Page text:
Incremental load in PowerBI

Edit 2017-Jan-13: You’ll find a more recent version that doesn’t use hacks for incremental load here:

If you want to perform incremental load of your data in PowerBI, you should vote for it here.

Please vote before you read on to see which hacky workaround to use until this is implemented.

This workaround is a compromise that’s mainly suited for use cases like:
– performing extensive transformations on imported data only once
– saving data in the model that will not be available at the source later on (like many web-imports)

It works on the principle of self-referencing-queries like I’ve described here in combination with the hack of your current PBI-datamodel which I’ve described here (that’s fully automated now).

So the data that should “sit in the model” and just be merged with new incoming data will actually be imported into the model again. Just not from it’s original source, but instead from itself. As this is often slower than to import from the original source, you will have to look closely into your specific need and decide if this makes sense for you.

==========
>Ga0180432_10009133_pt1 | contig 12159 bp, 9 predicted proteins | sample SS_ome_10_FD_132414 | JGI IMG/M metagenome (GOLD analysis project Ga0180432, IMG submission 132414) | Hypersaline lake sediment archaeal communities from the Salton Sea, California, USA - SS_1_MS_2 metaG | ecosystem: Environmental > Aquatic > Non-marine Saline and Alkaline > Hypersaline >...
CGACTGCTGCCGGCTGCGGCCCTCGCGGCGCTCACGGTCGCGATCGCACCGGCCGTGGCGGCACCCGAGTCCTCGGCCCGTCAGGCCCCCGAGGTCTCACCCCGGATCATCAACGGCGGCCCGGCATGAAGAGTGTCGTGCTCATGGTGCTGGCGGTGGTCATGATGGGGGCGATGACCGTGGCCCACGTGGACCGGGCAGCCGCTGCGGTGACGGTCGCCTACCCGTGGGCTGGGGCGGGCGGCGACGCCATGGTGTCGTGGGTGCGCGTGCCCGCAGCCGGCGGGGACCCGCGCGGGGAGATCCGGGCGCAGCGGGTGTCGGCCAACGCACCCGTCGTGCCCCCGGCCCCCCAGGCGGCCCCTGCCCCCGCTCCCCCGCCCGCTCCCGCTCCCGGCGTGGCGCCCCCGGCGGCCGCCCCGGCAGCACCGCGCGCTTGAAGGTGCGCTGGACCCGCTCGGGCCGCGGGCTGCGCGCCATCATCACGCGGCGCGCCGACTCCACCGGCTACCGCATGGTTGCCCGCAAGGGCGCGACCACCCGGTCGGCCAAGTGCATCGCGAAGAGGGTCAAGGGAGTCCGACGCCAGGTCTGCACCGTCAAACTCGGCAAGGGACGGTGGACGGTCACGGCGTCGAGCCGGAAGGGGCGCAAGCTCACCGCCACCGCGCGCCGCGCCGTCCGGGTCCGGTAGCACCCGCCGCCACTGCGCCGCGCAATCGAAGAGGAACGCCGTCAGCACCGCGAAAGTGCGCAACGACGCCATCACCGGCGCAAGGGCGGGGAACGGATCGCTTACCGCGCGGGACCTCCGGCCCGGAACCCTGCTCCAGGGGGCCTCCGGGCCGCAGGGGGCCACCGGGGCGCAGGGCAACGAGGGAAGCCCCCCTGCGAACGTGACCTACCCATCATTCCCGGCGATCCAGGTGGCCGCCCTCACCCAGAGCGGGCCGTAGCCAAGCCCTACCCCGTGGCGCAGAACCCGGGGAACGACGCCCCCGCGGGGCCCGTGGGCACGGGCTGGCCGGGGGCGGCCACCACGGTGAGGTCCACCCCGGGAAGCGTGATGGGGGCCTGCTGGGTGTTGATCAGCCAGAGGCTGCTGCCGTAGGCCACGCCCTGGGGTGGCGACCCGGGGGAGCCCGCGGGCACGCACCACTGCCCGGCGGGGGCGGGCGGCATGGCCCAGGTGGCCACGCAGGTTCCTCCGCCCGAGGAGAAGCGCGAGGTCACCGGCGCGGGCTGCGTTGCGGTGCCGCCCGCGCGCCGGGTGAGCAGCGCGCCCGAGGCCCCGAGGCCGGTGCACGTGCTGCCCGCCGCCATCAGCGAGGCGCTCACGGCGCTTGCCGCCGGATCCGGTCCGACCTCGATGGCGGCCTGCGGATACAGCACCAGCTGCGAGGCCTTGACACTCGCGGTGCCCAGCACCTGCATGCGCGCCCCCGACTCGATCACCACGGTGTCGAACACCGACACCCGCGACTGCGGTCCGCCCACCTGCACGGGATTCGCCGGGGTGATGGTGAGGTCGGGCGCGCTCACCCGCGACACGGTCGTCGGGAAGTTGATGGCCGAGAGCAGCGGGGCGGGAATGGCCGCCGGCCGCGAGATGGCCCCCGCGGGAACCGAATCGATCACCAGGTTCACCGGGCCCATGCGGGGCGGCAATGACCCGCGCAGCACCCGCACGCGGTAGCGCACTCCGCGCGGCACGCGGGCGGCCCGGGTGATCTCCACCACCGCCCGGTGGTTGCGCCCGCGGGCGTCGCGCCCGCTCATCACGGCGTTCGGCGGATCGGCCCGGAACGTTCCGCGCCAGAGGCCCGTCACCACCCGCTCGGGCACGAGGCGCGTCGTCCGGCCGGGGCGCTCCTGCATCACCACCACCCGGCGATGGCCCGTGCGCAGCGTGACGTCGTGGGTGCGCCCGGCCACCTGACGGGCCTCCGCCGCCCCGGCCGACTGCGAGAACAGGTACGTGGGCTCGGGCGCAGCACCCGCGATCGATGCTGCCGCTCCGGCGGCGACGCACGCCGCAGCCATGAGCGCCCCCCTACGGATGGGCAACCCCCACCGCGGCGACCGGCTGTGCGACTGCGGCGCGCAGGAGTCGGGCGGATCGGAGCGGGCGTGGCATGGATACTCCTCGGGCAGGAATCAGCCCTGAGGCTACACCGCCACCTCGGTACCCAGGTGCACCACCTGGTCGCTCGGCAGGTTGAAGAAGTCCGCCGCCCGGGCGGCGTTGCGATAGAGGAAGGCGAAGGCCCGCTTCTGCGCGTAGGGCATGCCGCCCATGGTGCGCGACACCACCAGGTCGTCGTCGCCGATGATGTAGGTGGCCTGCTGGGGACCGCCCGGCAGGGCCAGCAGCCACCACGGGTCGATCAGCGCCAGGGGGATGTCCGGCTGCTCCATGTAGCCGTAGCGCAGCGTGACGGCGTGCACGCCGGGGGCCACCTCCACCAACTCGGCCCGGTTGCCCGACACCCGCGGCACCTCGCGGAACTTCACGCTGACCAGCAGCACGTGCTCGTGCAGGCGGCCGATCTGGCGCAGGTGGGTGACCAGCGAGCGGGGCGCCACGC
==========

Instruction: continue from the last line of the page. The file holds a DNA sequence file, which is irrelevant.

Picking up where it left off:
These are the steps to perform:

1) Create 1st query that imports and transforms the first chunk of data that shall not be refreshed afterwards and load it to the data model
2) Go back to the query designer and create a 2nd query that re-imports 1st query using the function below
3) Create a 3rd query that appends query2 to query1 and load it to the model
4) Go back to the query designer and choose 1st or 3d query to implement a filter or remove-duplicates step that avoids importing data that has already been imported
5) Change the source in the 2nd query from query1 to 3rd query (as you now want to reference everything that has been imported so far).
6) Disable load of the first two queries

Function PBI.Model: It connects to your current PowerBI Model fully automatically, you will just be prompted to confirm your connection to the SSAS-instance everytime you reopen the file.

(optional Dax_Query as text) =>

 Source_Port = Folder.Files("C:\Users"),